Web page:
This holiday season, Decatur High School found ways to help kids from 1 to 92.
On Dec. 17, the local police department picked up around 100 toys from DHS and will donate them to families this Christmas Eve.
“This drive actually supports all the police departments in Wise County that operate Santa-Cop,” principal secretary Susie Benedick said. “They interview families and find out who is in need of Christmas presents, and then they find the toys that best match each family and distribute them.”
The drive not only allows children to experience the surprise of Christmas morning, but also alleviates some of the Christmas shopping stress for local families.
“I think this gives kids an opportunity to have their own gifts on Christmas,” Benedick said. “It takes away an extra financial burden, and parents can put their money toward something else.”
Organizations such as NHS provided students with an incentive to donate by giving them an hour of community service.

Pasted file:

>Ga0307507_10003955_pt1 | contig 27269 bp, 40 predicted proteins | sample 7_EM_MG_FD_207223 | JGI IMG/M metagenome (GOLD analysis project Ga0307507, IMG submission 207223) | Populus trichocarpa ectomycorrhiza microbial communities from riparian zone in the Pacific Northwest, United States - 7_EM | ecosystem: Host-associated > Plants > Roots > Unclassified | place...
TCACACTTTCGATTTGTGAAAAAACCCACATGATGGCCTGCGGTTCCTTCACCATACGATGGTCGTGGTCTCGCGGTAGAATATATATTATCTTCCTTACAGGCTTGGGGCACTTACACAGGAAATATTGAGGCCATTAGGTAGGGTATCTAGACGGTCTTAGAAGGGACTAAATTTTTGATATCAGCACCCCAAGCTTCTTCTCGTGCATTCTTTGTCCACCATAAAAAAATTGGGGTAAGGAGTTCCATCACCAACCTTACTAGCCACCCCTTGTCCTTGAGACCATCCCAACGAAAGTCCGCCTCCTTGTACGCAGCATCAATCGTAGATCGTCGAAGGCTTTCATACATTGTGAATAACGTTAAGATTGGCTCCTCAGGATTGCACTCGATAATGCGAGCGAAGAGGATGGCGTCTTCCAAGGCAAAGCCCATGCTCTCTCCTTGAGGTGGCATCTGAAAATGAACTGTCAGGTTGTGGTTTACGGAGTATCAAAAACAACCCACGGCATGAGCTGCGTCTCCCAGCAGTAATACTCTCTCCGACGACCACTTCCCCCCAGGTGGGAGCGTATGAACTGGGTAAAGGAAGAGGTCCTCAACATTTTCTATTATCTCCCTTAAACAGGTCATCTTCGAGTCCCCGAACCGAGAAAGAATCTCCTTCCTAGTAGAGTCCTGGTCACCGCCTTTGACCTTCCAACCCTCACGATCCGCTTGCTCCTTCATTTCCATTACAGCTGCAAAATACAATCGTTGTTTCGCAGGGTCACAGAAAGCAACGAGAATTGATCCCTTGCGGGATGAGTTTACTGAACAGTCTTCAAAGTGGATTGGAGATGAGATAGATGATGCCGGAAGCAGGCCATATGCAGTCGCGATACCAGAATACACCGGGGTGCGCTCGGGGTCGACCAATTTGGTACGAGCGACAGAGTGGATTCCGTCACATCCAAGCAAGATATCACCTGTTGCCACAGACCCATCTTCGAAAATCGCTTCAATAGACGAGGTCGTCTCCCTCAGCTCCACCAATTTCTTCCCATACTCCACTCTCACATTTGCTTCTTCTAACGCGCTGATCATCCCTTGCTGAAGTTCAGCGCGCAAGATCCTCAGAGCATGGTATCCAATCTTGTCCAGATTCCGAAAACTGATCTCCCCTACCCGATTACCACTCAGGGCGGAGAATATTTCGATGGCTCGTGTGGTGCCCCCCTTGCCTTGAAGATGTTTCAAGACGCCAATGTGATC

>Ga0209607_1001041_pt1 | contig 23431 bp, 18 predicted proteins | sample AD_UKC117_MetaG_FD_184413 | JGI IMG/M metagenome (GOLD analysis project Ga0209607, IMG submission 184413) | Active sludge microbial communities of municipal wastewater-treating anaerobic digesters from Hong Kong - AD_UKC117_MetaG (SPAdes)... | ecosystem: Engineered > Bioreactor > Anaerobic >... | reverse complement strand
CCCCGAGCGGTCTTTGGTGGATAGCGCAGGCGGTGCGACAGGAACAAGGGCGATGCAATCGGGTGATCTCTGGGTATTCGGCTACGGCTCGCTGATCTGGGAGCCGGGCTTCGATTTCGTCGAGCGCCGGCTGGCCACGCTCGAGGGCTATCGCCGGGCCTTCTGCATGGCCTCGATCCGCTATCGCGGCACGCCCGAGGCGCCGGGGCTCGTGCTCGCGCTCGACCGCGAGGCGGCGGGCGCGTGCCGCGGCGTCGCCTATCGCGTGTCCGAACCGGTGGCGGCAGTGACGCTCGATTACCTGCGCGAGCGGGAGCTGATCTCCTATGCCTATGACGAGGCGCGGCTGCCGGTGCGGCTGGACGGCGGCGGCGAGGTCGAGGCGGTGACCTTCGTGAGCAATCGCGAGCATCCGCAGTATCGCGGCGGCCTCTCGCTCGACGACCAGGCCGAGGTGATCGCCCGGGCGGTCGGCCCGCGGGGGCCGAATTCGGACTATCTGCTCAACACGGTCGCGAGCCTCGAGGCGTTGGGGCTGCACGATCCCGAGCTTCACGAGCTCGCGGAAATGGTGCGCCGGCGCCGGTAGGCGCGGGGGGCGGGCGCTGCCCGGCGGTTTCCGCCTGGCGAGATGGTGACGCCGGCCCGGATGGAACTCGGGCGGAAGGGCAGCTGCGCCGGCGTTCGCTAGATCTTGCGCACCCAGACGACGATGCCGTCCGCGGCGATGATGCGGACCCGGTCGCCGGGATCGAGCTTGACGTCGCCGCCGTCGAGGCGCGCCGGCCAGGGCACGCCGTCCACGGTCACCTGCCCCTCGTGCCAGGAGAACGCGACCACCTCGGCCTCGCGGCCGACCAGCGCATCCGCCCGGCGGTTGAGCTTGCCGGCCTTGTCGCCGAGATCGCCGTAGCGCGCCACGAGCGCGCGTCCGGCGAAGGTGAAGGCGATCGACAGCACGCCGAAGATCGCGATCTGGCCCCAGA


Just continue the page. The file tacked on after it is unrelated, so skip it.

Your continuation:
“I just hope that my gift brightens someone’s Christmas morning a little bit,” NHS member Mallory Miller, a junior, said. “It makes me feel good to give to others because I feel like I have helped them out some.”
Benedick views these services as not only a way to give, but a family tradition.
“Every year, we as a family adopt an angel,” she said. “We know it helps someone, and it makes you feel good.”
The Spanish National Honor Society (SNHS) also served the community by singing Spanish Christmas carols at The Hills Nursing and Rehabilitation Dec. 16.
“I think it’s nice to visit people in nursing homes this holiday season,” senior and SNHS president Hannah Alling said. “Most of them aren’t able to get out much, so it’s good for them to see young faces.”
In the late afternoon, the SNHS members sang Christmas carols, passed out candy canes and visited with residents of the nursing home.
“I think it was nice for them just to have some Christmas spirit because I think a lot don’t get any Christmas cheer but decorations,” SNHS member and junior Laura Nicholson said.
Alling believes community outreach should be a year-round job.
“During the holiday season, people tend to think more about what they can do to help the community,” she said. “I think it should be thought about more often; I don’t think this time is different from any other time.”